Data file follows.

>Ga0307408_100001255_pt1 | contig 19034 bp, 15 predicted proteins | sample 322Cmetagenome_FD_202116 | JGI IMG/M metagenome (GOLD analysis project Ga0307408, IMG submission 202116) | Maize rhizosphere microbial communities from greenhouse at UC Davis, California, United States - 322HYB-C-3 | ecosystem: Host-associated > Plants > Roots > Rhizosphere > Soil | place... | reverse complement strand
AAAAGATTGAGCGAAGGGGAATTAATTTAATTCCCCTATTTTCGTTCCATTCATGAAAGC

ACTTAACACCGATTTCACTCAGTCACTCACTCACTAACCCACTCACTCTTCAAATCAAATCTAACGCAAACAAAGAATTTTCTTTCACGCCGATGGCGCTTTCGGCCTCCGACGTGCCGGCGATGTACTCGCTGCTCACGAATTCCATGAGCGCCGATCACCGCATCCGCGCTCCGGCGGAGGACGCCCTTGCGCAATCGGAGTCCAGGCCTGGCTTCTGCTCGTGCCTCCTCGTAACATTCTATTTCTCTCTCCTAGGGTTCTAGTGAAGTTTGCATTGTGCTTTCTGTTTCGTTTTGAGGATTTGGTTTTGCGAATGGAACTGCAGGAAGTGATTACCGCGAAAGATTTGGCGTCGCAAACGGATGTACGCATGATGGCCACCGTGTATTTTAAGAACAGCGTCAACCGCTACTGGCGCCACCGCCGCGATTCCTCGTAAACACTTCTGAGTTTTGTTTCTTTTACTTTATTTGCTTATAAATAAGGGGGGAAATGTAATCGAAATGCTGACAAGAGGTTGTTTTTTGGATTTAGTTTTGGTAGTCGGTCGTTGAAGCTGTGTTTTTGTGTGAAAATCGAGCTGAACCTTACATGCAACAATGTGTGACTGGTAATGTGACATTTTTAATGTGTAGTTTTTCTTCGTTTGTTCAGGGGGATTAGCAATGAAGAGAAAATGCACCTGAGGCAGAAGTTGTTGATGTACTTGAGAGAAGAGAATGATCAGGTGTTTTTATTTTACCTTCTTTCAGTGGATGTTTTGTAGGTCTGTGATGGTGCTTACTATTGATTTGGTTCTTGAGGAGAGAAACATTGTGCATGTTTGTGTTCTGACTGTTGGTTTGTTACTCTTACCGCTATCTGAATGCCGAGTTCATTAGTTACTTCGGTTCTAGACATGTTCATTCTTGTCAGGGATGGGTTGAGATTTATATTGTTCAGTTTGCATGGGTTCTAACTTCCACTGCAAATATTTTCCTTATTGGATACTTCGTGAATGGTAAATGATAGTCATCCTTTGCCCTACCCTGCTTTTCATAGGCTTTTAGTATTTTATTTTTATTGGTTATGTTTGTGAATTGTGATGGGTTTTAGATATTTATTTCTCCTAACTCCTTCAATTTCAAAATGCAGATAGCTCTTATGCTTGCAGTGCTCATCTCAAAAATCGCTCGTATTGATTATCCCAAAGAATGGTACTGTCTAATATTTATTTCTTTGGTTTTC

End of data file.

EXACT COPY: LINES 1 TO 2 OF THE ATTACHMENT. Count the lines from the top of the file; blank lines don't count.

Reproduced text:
>Ga0307408_100001255_pt1 | contig 19034 bp, 15 predicted proteins | sample 322Cmetagenome_FD_202116 | JGI IMG/M metagenome (GOLD analysis project Ga0307408, IMG submission 202116) | Maize rhizosphere microbial communities from greenhouse at UC Davis, California, United States - 322HYB-C-3 | ecosystem: Host-associated > Plants > Roots > Rhizosphere > Soil | place... | reverse complement strand
AAAAGATTGAGCGAAGGGGAATTAATTTAATTCCCCTATTTTCGTTCCATTCATGAAAGC